Under-30s are keen to align everything that they consume with their ethical sensibilities, and their choice in hotels is another tribal badge alongside People Tree clothing, Dick Moby sunglasses, RMS Beauty cosmetics and Zojirushi coffee cups. Though their wallets don’t always match their eco-luxe aspirations, these are the luxury-hotel bookers of tomorrow and those engaging most meaningfully with digital content and sharing stories.
At the other end of the scale, older, wealthier hotel bookers are increasingly interested in responsible luxury. This group doesn't want to scrimp on comfort or style, and they’re more than happy to pay their way towards a more sustainable holiday. Nature, wildlife and eco credentials are top concerns, whereas younger people are more likely to engage with social and community issues.
Whatever sparks an interest or motivates people to care about the brands that are kinder, most people turn to a hotel’s website to assess its sustainability integrity. This tells us that in order to communicate their philosophy and initiatives effectively, hotels that care need to have a dedicated page and compelling content detailing exactly what they’re doing and why.
Conscientious consumers, typically aged between 25 and 34, who want what they buy to reflect their values. People look out for the brands they believe to have integrity and purpose. They’re drawn to certifications and badges of sustainability, but are equally swayed by storytelling and branding. They like to think that they would pay more for a sustainable hotel, but in reality, they are more likely to on sacrifice comfort since their bank balance doesn’t always support their ideals. Scrimping on comfort is especially easy to swallow if it means having a more authentic local experience, which also sees this group happy to get their hands dirty doing community work while they’re away.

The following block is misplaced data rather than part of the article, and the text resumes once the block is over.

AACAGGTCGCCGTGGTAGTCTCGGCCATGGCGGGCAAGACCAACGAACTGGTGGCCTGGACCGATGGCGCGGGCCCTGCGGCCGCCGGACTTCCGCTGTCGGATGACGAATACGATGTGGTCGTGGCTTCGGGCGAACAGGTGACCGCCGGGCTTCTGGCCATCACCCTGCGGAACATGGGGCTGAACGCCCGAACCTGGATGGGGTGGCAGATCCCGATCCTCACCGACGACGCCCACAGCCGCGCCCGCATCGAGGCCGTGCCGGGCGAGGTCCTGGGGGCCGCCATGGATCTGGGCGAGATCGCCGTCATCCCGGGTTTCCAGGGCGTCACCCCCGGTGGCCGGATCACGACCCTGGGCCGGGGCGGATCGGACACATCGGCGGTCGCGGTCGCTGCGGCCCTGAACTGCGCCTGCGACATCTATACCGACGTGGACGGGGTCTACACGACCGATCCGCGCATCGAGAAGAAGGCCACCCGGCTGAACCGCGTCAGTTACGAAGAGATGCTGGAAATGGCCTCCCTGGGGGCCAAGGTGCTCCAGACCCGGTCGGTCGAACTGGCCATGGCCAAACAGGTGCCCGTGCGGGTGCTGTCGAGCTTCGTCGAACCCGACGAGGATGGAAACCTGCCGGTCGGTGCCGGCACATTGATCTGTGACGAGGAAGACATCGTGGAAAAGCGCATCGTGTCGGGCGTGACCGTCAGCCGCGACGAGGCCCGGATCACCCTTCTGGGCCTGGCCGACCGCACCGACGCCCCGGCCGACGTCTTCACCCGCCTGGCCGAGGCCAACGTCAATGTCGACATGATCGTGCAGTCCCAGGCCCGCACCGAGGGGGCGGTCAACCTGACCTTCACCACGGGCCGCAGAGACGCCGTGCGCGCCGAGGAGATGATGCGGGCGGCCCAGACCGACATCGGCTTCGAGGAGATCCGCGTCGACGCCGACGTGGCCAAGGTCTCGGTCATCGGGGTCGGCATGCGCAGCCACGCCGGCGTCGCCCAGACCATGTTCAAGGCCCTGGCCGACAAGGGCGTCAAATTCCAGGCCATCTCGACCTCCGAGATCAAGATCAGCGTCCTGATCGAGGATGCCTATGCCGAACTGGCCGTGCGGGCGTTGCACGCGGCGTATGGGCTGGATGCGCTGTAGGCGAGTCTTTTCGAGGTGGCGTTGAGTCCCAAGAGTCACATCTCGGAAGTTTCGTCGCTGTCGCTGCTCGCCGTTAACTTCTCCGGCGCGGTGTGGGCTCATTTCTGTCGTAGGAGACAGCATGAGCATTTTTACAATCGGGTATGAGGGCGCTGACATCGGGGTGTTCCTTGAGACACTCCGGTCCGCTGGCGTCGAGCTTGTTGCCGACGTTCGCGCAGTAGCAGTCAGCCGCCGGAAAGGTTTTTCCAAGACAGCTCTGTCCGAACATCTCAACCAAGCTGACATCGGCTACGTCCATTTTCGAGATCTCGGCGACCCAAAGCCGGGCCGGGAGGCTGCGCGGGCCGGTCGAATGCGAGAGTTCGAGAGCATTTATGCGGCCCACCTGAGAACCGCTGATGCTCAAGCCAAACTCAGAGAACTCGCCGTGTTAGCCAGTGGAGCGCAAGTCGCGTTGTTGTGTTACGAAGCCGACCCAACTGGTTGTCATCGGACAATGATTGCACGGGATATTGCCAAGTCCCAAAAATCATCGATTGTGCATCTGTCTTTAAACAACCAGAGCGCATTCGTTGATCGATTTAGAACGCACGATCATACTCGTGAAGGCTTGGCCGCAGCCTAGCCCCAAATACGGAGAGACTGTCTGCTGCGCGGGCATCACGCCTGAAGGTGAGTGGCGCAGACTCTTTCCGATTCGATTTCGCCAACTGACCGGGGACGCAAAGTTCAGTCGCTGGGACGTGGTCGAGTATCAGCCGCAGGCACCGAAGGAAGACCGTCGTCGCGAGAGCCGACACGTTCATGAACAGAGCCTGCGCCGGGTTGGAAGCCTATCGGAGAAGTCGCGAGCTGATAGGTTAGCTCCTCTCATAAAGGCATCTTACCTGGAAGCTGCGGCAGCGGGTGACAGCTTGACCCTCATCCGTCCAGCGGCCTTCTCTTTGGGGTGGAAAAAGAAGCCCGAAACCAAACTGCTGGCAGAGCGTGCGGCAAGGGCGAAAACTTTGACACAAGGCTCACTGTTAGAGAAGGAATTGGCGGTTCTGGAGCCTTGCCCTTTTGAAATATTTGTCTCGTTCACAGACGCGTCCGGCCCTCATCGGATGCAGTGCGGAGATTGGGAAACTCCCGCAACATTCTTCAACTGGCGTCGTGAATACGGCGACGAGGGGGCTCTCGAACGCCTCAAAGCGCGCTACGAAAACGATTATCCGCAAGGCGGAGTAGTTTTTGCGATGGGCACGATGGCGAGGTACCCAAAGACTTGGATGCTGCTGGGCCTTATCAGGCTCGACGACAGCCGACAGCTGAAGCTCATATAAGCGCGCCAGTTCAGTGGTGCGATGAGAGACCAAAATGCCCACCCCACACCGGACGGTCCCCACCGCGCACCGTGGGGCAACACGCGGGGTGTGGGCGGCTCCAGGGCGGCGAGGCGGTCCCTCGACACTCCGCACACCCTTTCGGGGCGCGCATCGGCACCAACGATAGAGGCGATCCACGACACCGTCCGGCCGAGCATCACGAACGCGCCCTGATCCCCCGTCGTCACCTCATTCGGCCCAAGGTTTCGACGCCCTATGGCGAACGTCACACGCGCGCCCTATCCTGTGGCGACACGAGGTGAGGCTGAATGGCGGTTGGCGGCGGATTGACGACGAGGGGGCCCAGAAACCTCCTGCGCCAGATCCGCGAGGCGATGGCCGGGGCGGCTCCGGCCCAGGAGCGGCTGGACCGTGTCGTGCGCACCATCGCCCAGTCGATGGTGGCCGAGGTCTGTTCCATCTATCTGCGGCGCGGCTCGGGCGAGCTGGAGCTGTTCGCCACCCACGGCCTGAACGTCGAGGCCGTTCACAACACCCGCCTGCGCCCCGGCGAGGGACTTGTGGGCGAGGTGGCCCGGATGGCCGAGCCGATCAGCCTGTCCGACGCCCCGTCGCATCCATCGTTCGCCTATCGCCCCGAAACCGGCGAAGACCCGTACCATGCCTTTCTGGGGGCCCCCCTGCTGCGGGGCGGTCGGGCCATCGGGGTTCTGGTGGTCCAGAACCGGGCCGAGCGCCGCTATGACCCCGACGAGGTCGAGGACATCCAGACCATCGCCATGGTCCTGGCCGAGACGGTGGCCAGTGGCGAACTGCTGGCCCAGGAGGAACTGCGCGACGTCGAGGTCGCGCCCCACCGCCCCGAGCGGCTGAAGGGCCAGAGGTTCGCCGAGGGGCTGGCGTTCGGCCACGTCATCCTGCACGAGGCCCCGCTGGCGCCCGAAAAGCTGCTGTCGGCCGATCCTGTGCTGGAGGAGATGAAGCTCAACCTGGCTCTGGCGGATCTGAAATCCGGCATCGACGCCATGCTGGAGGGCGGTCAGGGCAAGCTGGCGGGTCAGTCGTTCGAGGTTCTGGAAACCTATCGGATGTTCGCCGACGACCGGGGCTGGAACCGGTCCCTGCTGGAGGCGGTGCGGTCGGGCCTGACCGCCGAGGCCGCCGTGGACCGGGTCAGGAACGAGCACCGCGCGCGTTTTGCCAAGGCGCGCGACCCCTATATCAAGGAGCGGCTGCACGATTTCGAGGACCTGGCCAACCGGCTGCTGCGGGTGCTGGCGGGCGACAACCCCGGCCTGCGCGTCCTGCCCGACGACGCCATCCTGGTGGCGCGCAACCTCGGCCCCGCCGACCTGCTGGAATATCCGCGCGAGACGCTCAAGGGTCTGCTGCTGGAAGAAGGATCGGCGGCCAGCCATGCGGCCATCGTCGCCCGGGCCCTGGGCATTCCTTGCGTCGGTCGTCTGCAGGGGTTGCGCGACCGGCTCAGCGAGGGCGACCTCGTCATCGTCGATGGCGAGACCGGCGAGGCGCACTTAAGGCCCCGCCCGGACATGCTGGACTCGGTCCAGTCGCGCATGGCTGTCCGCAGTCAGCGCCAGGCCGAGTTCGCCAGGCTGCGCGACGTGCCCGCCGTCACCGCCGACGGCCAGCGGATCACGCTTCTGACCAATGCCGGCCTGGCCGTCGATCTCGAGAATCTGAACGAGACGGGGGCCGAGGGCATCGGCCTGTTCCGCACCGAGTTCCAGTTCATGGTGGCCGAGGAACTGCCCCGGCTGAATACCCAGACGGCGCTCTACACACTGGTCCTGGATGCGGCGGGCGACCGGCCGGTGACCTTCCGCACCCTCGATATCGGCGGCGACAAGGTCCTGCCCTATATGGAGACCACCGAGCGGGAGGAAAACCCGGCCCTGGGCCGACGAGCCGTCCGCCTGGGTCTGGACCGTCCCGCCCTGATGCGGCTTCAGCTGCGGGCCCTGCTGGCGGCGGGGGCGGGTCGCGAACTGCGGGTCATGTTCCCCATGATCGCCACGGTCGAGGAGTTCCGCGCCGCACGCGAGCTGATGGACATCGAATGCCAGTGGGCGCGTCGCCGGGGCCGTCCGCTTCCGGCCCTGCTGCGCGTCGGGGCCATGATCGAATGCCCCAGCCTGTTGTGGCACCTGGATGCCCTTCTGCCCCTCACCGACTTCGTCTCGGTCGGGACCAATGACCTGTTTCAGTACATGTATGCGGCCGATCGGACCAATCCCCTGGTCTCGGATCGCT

Conscientious but not carefree, though environmental and social issues are deeply important, more pressing priorities get in the way for this tribe aged between 30 and 45; other priorities might be work or having young children. Professionals with money to pay for a sustainable hotel don’t want to compromise on comfort. Those in the throes of family life might not have the spare cash to pay extra, though they’ll take less luxury if it means a more wholesome or edifying experience. Across the board, this group is more inclined to be interested in social and community issues; sustainability certifications are less relevant to them.
The wiser and wealthier travel lovers, predominantly over 45, have the time and cash to back up their principles. They’ll fork out more for accommodation which is sustainable. While they’re not always willing to give up creature comforts, they’re keen to get stuck into activities that support environmental and social initiatives. More likely to be embarking on big, ‘bucket-list’ trips, this group look out for holidays and accommodation that facilities getting closer to conservation, wildlife and culture. When it comes to choosing a sustainable hotel, they look for environmental accreditations.
When it comes to booking a holiday, fun, comfort, enjoyment, luxury, convenience and cost all come into play before sustainability. To them, hospitality brands that have a positive impact are more appealing than others, and while they are curious to hear about which hotels are doing good, it doesn’t really influence their purchasing decisions. Though this group includes all ages, this tribe tends to be over 34. This audience has the greatest potential to be converted by strong storytelling — they need a reason to be motivated and they will act on their sustainable and ethical sympathies when choosing between two products which are otherwise comparable in price and guest experience.
Read our findings from the survey HERE